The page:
A Soviet attempt to install medium-range missiles in Cuba—capable of striking targets in the United States with nuclear warheads—provoked a crisis in 1962. Denouncing the Soviets for “deliberate deception,” President Kennedy promised a U.S. blockade of Cuba to stop the missile delivery. Six days later, Soviet premier Nikita Khrushchev ordered the missile sites dismantled and returned to the USSR in return for a U.S. pledge not to attack Cuba.
The U.S. established limited diplomatic ties with Cuba on Sept. 1, 1977, making it easier for Cuban Americans to visit the island. Contact with the more affluent Cuban Americans prompted a wave of discontent in Cuba, producing a flood of asylum seekers. In response, Castro opened the port of Mariel to a “freedom flotilla” of boats from the U.S., allowing 125,000 to flee to Miami. After the refugees arrived, it was discovered that their ranks were swelled with prisoners, mental patients, homosexuals, and others unwanted by the Cuban government.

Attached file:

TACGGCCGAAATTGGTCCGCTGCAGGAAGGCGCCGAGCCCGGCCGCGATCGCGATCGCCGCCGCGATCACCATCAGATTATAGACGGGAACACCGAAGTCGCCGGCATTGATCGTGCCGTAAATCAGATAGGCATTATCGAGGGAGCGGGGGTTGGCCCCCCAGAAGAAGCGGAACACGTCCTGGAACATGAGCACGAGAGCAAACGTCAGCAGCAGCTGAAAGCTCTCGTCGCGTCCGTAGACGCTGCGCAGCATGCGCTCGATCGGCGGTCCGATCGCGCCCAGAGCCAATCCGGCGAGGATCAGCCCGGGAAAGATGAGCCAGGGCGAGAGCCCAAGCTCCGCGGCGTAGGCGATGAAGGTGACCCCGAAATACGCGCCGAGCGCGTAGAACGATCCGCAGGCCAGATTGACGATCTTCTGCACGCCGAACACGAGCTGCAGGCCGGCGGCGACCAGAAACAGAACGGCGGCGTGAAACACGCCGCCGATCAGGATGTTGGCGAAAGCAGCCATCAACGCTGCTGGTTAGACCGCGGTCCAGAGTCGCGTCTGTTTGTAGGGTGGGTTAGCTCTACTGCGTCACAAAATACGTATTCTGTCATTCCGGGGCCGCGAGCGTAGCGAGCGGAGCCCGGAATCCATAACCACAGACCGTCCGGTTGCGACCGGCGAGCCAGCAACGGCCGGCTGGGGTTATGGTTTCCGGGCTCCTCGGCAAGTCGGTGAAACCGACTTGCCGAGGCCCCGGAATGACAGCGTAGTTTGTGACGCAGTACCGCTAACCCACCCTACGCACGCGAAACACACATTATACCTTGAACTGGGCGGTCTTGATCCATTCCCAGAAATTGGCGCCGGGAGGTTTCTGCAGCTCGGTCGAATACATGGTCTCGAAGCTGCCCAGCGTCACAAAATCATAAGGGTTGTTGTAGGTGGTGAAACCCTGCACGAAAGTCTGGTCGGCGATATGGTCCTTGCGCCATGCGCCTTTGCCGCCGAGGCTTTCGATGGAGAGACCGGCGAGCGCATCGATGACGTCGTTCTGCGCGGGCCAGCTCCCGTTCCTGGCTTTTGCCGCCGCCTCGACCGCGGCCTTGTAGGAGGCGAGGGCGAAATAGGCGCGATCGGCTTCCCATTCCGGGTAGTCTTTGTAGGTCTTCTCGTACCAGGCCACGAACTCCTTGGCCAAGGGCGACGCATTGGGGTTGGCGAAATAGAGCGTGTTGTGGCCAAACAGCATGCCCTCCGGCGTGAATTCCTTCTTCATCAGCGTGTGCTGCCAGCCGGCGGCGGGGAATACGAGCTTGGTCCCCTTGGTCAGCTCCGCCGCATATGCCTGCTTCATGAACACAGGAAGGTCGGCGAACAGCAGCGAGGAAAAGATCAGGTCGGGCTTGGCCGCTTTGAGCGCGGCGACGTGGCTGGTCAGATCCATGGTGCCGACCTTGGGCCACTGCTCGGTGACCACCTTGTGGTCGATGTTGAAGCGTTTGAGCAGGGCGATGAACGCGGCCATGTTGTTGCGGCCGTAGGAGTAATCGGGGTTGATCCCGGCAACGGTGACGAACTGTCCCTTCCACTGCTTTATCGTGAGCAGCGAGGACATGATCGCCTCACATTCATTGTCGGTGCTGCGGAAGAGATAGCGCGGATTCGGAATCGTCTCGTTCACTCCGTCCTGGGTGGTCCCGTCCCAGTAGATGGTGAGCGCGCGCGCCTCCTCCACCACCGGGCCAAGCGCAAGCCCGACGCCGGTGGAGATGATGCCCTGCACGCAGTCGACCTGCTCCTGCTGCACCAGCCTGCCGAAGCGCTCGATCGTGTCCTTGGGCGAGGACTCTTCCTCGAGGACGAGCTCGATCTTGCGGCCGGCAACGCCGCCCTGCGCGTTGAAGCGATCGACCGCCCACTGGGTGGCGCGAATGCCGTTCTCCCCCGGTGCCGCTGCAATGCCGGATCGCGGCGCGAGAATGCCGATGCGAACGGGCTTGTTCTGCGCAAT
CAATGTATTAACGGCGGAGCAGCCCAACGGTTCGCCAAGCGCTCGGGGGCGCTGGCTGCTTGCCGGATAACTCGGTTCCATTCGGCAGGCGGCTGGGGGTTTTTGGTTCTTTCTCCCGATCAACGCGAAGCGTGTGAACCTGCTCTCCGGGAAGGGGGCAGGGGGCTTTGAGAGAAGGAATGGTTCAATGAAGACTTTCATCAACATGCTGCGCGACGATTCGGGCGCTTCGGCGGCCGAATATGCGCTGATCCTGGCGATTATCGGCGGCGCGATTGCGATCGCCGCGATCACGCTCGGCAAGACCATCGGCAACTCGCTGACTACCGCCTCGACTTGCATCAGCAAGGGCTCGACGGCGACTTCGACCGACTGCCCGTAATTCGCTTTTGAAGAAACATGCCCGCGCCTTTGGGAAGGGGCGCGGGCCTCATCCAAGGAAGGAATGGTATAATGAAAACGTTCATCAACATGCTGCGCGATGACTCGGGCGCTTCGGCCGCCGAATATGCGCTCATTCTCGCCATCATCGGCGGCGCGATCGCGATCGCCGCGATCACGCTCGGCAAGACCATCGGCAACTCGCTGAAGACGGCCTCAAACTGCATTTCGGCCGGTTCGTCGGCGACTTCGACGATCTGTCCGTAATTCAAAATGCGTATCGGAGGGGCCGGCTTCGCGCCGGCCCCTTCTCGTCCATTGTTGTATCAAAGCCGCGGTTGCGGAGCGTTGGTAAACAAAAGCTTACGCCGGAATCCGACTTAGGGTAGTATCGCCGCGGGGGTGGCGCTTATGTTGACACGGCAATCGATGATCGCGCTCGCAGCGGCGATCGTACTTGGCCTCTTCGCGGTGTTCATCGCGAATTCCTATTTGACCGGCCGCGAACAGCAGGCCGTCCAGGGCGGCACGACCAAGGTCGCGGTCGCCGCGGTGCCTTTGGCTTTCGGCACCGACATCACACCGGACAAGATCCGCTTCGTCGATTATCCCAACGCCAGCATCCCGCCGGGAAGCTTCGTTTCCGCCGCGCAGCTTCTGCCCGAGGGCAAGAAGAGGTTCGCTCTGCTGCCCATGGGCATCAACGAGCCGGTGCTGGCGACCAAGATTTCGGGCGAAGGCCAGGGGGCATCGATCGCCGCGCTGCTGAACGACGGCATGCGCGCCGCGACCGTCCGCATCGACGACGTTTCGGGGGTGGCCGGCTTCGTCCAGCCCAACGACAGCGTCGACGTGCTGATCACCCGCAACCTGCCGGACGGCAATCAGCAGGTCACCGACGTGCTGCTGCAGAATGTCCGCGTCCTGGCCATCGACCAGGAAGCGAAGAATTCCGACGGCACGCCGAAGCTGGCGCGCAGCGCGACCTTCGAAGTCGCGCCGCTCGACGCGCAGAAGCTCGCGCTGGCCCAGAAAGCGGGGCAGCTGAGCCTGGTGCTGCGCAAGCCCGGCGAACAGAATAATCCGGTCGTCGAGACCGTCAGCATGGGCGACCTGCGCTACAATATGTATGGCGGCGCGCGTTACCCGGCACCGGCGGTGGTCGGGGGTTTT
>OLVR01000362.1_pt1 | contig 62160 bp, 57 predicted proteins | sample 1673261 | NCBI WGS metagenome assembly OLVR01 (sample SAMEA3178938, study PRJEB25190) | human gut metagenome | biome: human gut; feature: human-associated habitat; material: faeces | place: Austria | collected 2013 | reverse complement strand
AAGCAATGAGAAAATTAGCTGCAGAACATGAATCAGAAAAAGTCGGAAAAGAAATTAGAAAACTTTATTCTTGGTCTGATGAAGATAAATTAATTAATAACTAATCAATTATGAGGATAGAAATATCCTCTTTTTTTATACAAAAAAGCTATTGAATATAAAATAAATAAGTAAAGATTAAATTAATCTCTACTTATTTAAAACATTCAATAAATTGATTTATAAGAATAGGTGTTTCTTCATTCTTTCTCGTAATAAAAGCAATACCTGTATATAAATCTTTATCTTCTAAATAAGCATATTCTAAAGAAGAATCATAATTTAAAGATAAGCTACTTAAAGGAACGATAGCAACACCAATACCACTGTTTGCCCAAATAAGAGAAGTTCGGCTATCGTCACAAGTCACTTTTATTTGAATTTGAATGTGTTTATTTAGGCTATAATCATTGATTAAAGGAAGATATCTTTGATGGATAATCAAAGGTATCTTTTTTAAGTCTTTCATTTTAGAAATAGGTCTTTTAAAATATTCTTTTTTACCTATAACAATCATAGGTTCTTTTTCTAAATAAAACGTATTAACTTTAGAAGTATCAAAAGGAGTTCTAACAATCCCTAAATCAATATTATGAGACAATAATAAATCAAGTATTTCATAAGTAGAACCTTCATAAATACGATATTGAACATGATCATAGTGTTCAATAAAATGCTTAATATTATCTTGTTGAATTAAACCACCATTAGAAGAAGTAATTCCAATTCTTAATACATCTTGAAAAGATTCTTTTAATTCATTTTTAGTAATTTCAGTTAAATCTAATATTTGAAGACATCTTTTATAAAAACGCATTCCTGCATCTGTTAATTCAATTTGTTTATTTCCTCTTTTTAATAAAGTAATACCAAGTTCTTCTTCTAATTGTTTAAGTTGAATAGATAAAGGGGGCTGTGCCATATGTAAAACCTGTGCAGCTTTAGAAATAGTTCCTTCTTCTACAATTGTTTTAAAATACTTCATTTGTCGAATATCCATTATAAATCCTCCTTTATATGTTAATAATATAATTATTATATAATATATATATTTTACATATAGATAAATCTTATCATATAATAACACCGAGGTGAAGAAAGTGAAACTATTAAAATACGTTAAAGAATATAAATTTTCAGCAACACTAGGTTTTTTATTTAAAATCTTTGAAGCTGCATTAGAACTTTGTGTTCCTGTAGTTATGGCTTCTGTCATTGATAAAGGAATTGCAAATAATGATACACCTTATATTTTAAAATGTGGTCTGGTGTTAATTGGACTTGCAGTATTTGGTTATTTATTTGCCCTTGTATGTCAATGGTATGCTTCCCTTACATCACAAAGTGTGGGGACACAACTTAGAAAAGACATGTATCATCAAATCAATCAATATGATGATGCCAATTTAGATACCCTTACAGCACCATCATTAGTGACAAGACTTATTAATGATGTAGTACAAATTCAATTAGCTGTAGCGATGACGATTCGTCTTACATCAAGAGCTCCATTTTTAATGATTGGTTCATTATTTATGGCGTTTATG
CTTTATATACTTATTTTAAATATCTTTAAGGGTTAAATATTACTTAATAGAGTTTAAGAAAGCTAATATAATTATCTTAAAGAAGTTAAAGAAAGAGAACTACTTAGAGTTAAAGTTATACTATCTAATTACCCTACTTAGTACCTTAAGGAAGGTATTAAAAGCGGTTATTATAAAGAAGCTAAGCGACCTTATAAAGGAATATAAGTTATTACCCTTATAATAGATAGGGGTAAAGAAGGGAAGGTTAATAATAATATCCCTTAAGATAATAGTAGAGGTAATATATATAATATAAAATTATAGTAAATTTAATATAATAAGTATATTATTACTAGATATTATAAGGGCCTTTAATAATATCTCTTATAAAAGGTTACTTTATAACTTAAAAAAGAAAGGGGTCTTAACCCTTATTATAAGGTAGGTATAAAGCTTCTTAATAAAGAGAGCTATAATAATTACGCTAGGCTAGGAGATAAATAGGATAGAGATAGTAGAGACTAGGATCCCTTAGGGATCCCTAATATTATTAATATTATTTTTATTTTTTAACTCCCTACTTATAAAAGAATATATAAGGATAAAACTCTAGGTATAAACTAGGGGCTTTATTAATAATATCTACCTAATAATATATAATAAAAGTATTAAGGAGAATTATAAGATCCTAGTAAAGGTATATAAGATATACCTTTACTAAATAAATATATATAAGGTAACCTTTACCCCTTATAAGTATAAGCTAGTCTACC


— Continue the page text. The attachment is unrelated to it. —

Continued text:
Cuba fomented Communist revolutions around the world, especially in Angola, where thousands of Cuban troops were sent during the 1980s.
Russian aid, which had long supported Cubas failing economy, ended when Communism collapsed in eastern Europe in 1990. Cubas foreign trade also plummeted, producing a severe economic crisis. In 1993, Castro permitted limited private enterprise, allowed Cubans to possess convertible currencies, and encouraged foreign investment in its tourist industry. In March 1996, the U.S. tightened its embargo with the Helms-Burton Act.
Christmas became an official holiday in 1997 as a result of Pope John Paul IIs 1998 visit to Cuba, raising hopes for greater religious freedom.
In June 2000, Castro won a publicity bonanza when the Clinton administration sent Elian Gonzalez, a young Cuban boy found clinging to an inner tube near Miami, back to Cuba. The U.S. Cuban community had demanded that the boy remain in Miami rather than be returned to his father in Cuba. By many accounts, the influential Cuban Americans